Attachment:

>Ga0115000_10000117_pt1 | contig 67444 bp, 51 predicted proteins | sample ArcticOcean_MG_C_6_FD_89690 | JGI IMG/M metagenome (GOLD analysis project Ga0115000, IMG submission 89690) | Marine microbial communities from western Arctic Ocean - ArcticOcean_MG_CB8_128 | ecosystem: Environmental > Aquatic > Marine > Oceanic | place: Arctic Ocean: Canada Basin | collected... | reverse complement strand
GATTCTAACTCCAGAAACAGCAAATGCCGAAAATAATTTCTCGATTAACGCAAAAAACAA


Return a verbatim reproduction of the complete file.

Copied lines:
>Ga0115000_10000117_pt1 | contig 67444 bp, 51 predicted proteins | sample ArcticOcean_MG_C_6_FD_89690 | JGI IMG/M metagenome (GOLD analysis project Ga0115000, IMG submission 89690) | Marine microbial communities from western Arctic Ocean - ArcticOcean_MG_CB8_128 | ecosystem: Environmental > Aquatic > Marine > Oceanic | place: Arctic Ocean: Canada Basin | collected... | reverse complement strand
GATTCTAACTCCAGAAACAGCAAATGCCGAAAATAATTTCTCGATTAACGCAAAAAACAA